allow class members to be declared outside of their class definition. And
there would seem little to gain in this case from making an exception.

After all, it is possible to bring Payload into the global namespace without
a using declaration. So adding a redundant technique for globalizing names
would serve only to increase the chance of accidentally publishing class
names in the global scope, and not provide the user the benefit with any new
capability to compensate for the added risk.

So instead of a making a using declaration, a program that wants to have
"Payload" refer to "Packet::Payload" (without moving the Payload class
outside of Packet) should use this declaration instead:

    typedef Packet::Payload Payload;

Greg

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Greg
11/27/2005 4:02:45 AM
Bob Hairgrove wrote:
> 
> See section 7.3.3 paragraph 6. Since Packet is a typename, "using
> Packet::Payload;" is a member using declaration. However, you are not
> inside a class scope which is derived from Packet, so it is illegal.
> 

Correct. The correct way of introducing a member name in a different
scope is with a "normal" typedef:

typedef Packet::Payload Payload;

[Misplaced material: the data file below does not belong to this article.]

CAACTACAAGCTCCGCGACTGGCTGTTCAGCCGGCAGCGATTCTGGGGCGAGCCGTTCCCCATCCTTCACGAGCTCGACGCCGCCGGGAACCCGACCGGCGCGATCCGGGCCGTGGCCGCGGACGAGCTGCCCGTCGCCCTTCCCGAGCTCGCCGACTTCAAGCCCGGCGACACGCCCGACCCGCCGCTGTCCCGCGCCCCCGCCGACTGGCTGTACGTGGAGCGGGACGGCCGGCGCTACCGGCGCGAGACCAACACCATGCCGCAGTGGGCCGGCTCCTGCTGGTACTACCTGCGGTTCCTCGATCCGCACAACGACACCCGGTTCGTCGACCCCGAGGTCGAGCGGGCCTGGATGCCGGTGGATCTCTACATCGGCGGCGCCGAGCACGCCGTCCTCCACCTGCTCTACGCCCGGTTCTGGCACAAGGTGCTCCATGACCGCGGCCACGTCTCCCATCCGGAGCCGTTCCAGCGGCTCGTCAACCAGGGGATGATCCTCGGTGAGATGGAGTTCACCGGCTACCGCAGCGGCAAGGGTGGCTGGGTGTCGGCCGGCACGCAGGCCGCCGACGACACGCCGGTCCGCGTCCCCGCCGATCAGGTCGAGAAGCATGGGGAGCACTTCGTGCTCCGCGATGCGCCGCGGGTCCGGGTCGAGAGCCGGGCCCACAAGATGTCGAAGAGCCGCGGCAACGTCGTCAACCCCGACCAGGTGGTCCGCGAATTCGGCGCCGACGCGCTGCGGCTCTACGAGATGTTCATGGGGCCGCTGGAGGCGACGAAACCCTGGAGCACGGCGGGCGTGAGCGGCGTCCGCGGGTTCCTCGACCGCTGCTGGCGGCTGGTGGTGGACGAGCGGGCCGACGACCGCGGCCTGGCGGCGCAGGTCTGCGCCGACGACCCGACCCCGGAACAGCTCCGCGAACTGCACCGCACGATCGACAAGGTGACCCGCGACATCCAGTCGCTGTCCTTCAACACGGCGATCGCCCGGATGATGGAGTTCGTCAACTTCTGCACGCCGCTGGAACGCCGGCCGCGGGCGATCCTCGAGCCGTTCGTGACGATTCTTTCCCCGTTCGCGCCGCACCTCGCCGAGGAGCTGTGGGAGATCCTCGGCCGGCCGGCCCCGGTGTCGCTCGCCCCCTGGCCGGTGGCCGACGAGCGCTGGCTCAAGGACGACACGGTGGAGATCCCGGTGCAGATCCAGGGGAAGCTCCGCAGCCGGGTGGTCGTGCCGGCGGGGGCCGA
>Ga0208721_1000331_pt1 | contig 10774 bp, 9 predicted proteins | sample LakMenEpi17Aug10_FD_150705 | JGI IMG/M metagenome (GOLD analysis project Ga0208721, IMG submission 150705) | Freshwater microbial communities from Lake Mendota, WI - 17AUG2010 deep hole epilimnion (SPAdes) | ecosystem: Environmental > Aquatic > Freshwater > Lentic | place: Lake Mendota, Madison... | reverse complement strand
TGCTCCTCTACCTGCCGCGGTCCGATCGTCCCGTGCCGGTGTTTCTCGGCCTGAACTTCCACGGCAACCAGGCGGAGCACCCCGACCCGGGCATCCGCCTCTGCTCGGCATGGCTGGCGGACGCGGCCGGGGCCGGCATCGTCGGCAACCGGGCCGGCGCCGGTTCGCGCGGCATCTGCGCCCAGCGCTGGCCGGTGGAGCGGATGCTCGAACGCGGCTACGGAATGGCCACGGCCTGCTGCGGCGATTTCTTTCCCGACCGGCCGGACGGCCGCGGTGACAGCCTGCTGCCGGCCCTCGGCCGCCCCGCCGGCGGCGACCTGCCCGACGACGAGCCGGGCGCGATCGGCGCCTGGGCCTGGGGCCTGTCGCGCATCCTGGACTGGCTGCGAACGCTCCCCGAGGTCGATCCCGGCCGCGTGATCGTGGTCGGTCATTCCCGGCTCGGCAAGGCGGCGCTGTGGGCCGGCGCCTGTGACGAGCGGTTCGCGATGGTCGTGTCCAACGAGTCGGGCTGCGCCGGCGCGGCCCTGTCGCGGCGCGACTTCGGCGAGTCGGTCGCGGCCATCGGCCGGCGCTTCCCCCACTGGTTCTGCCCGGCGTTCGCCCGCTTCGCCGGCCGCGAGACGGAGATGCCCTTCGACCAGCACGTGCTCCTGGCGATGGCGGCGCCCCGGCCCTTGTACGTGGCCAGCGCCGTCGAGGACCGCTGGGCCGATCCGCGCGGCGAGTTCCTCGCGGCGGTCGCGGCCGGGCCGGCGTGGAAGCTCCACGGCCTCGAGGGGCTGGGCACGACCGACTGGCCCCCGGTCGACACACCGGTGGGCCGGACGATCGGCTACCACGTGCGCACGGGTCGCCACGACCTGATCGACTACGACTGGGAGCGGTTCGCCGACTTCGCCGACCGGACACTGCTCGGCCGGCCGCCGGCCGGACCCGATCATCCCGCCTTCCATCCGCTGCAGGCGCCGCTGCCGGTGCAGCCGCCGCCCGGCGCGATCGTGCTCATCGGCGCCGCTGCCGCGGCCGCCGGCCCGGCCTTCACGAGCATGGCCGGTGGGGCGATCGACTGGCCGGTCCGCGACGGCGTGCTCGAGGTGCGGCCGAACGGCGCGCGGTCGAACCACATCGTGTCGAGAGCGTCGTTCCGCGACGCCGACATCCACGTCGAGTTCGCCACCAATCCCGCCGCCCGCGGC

HTH,

Ganesh

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Alberto
11/27/2005 4:05:12 AM
Greg Herlihy wrote:
> The only "rationale" that I can discern is simply the fact that C++ does not
> allow class members to be declared outside of their class definition. And
> there would seem little to gain in this case from making an exception.

Yes, I still had some fuzzies, but this makes sense.  In other words,
why pollute the namespace for no good reason?  Extracting names out of
classes into the global namespace just to avoid a bit of typing is
asking for trouble, real namespaces notwithstanding.

> So instead of a making a using declaration, a program that wants to have
> "Payload" refer to "Packet::Payload" (without moving the Payload class
> outside of Packet) should use this declaration instead:
>
>     typedef Packet::Payload Payload;

And given that one would add a new type just to have an aliases, I
decided to go ahead and use full qualification (Packet::Payload)
throughout:

Thanks for your clear explanation.

-Le Chaud Lapin-


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0
Le
11/27/2005 5:53:01 PM
Le Chaud Lapin wrote:
> Greg Herlihy wrote:
>> So instead of a making a using declaration, a program that wants to have
>> "Payload" refer to "Packet::Payload" (without moving the Payload class
>> outside of Packet) should use this declaration instead:
>>
>>     typedef Packet::Payload Payload;
>
> And given that one would add a new type just to have an aliases, I
> decided to go ahead and use full qualification (Packet::Payload)
> throughout:

Hmmm, I was under the impression that a typedef did not introduce a new type
but only an alias for an existing one. That's also a reason you can't
overload on a typedef.

Anyhow, reading the above I wonder what is the difference between these two
lines here:
   using std::string;
   typedef std::string string;

I'd expect them to be roughly equivalent, but are there corner cases where
that is not the case?

Uli


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0
Ulrich
11/28/2005 3:50:05 PM
Reply: